Finding the best broadband plan: Jargon explained

Understanding speed, data limits and other jargon used by broadband providers will help you find the best broadband plan without too much confusion. Compare Broadband explains the most common terms.

Contract set-up: The fee you have to pay to start a new broadband service. Usually it is paying for connecting your internet to the equipment at a telephone exchange.

Downloads: This is where you take files off of the internet, or do basic internet activities like web searches.

Excess data charges
: These are the fees you’ll pay if you go over your monthly data limit and your speed isn’t shaped. Usually this is only relevant for Mobile Wireless broadband.

GB: Gigabyte. One gigabyte equals 1,000 megabytes. Most broadband plans these days are sold in GB.

: Internet Service Provider. This is the company that provides you with broadband internet access.

: Television that is watched over the internet. Generally speaking there are less commercials, and you can watch the show any time of the day you like. Some IPTV channels are free, whereas others require paid subscriptions.

: Kilobytes per second. The speed your internet enters your house is measured in kbps or Mbps. There are 1,000 kilobits in a Megabit. ADSL is sold by speed, with 256kbps, 512kbps, 1500kbps and 8000kbps being the standard increments. ADSL2+ broadband runs at speeds up to 24,000kbps (24Mbps).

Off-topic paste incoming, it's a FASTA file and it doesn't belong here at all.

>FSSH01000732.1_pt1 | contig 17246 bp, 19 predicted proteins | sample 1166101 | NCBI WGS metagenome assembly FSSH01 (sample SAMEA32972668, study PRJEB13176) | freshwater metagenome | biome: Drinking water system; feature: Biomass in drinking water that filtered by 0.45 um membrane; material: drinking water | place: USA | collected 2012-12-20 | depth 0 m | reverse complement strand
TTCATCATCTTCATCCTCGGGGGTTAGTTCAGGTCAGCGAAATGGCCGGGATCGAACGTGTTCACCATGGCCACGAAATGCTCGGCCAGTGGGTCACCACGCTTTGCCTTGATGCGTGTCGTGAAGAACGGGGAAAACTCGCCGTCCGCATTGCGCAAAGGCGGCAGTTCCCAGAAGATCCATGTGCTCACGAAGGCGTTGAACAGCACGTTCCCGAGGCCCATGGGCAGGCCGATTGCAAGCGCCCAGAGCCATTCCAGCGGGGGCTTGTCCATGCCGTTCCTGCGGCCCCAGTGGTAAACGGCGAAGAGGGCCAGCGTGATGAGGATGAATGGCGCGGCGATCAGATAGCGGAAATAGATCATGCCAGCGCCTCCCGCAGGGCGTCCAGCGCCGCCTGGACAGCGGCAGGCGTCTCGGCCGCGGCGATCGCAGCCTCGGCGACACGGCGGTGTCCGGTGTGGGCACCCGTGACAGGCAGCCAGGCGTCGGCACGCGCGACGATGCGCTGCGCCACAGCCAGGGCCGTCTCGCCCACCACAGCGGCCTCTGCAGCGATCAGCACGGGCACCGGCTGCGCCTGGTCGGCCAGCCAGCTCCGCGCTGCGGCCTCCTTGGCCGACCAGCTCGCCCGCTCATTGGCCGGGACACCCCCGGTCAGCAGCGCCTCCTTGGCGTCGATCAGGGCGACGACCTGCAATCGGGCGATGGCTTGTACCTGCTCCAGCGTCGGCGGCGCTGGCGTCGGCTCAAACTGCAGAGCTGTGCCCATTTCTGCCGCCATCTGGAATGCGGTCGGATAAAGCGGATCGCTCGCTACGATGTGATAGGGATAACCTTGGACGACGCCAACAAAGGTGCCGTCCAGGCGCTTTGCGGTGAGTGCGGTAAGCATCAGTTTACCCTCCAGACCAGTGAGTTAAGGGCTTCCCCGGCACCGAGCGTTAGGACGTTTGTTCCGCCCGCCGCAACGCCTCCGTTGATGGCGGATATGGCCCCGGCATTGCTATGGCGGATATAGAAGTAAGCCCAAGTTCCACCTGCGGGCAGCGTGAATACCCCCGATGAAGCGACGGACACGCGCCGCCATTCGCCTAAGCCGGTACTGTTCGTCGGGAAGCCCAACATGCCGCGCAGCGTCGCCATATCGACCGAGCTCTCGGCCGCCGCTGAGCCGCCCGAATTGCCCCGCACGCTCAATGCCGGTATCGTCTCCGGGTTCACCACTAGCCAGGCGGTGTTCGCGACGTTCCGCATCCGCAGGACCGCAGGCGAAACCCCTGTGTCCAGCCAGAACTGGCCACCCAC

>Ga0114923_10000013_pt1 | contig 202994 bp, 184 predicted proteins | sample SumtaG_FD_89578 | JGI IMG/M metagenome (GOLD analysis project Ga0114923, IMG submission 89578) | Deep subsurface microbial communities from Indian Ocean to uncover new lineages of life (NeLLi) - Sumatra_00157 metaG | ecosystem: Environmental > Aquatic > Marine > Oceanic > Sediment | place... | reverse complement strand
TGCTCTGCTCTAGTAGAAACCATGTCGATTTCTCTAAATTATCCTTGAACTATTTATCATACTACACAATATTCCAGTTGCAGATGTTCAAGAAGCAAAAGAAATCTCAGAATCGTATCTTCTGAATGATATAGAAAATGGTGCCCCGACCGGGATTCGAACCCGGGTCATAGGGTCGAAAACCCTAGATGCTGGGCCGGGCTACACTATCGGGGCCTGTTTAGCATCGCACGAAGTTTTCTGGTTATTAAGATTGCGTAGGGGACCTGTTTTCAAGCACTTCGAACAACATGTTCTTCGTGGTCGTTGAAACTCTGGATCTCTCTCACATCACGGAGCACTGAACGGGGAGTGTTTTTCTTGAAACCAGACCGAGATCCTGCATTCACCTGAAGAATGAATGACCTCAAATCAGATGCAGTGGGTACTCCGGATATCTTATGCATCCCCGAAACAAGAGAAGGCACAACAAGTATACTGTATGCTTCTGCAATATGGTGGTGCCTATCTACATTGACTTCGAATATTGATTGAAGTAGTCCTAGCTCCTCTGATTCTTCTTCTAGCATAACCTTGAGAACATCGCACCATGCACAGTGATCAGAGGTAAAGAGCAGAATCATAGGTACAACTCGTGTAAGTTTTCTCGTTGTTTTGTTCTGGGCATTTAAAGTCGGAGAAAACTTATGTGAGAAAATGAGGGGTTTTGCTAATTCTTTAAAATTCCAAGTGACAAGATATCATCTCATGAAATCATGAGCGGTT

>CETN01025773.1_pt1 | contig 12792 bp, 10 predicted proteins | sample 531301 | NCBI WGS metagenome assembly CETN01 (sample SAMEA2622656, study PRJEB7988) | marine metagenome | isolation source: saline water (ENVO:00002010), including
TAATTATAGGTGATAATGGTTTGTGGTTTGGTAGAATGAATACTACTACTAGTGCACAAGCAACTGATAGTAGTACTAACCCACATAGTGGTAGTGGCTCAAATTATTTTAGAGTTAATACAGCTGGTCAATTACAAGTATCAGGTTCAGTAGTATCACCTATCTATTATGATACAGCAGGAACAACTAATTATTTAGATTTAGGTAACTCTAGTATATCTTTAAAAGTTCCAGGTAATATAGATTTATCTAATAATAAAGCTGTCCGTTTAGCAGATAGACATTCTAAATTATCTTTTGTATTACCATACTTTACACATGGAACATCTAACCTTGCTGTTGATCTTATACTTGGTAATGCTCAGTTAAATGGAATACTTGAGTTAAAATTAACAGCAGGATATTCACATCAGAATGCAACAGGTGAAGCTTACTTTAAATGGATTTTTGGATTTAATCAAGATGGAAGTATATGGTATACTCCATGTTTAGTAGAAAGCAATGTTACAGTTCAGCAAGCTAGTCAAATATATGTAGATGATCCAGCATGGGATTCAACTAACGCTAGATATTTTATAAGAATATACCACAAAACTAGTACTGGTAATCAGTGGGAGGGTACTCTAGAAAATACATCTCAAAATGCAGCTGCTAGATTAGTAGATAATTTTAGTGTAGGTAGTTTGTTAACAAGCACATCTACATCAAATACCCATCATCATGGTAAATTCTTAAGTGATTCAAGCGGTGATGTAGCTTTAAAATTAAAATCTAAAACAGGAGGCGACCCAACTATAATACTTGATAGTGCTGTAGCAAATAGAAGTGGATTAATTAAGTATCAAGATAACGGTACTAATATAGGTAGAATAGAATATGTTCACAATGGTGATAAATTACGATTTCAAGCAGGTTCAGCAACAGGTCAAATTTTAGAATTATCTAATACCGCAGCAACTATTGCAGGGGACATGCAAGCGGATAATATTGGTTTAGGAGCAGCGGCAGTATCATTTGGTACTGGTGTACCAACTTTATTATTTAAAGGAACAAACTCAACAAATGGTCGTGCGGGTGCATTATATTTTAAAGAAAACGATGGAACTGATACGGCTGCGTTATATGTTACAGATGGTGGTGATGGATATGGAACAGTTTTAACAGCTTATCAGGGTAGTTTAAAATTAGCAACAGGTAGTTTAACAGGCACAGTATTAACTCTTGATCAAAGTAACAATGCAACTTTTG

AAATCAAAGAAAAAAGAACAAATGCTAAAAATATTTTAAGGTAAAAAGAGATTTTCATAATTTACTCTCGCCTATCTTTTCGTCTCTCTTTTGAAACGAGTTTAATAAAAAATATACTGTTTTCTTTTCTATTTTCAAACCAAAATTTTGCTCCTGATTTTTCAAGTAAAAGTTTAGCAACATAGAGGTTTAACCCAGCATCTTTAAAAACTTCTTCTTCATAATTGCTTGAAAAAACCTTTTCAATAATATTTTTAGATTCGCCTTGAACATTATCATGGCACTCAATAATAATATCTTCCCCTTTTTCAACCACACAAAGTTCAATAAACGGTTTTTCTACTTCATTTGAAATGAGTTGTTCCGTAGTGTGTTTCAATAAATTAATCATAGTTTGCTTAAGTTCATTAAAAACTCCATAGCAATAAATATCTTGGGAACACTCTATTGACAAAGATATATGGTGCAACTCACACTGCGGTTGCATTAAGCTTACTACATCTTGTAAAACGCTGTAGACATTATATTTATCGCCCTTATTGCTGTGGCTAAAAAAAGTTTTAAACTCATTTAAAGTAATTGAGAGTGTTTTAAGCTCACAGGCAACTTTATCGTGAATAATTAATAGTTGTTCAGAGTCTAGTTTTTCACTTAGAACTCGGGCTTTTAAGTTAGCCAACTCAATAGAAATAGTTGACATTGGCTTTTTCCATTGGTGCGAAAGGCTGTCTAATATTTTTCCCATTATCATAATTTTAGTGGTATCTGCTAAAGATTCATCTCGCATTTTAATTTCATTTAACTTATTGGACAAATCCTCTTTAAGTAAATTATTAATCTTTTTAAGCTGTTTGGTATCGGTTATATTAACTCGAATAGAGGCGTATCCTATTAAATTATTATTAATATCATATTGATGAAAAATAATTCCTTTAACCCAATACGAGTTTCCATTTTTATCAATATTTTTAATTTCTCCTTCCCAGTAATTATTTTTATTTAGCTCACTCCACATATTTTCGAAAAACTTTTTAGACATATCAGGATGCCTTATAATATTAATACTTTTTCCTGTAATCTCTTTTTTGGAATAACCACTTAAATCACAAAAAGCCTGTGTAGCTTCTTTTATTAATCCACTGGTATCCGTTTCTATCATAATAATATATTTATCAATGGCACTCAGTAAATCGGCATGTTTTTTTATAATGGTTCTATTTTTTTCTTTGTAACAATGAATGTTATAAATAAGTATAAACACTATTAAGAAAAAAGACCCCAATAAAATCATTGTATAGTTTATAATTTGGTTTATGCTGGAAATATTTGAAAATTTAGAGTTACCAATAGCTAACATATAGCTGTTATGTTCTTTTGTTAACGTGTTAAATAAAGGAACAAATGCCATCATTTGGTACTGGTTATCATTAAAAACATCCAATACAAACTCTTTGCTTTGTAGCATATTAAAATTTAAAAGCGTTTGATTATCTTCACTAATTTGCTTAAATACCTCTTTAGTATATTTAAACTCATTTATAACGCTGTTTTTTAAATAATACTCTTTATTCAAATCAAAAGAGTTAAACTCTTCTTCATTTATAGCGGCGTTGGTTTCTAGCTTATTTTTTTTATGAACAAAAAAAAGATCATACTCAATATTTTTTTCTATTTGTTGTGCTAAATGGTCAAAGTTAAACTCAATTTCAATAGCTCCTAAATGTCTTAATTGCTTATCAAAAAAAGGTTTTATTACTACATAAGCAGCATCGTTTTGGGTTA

MB: Megabyte. Small increments like megabytes are often used when excess data on Mobile Wireless plans is being calculated. Be careful as only 1GB (1,000MB) of excess data charged at 15-cents per MB will result in $150 being added onto your monthly bill.

Mbps: Megabits per second: Faster plans are usually measured in Mbps - 1.5Mbps, 8Mbps, 20Mbps, 24Mbps, 30Mbps, 50Mbps, or 100Mbps. Cable broadband runs at up to 30Mbps, while new fibre optic connections can reach speeds of up to 100Mbps.

On and Off-peak times
: Some ISPs split their data quotas into time periods. For example, a 100GB plan with 30GB in peak and 70GB in off-peak. Off-peak periods are generally overnight and are used for downloading files or backing up a computer while the user is asleep.

Shaping speed
: If you are not charged for excess usage, when you reach the limit of your data quota your speed will be slowed down. The actual speed you are slowed to is the ‘shaping speed’. Shaping speeds can range from 64kbps (terribly slow), to 4Mbps (still pretty fast).

Static IP address
: If you want to host your own website you’ll need a static IP address, which numerous ISPs offer as part of their service.

Tech support: The professional technicians who can help you if there’s a problem with your broadband connection is tech support. Feel free to give them a call if an issue arises, and if having an on-shore Australian tech support team is important to you, your best bet will be to ask the ISP before signing up to its plan.

Unlimited broadband: Be careful with this term as truly unlimited data means no matter what you do online your speed will not be slowed down, and you will never be charged for excess usage. Previously some plans called ‘unlimited’ slowed down after a specified data quota was reached. Although you still have the internet, it’s not true ‘unlimited’.

Uploads: This is where you put photos or other information onto the internet yourself. Not all ISPs charge for uploads. Check the terms of an ISP’s data quotas before signing up.

Usage quota
: This is how much data you get on your internet plan, so in essence it is how much you can do on the web. Everything you do online uses data.

Web Space
: Some internet providers offer free web space for you to host a web site on. They only give you a certain amount of space to use, which is usually measured in MB.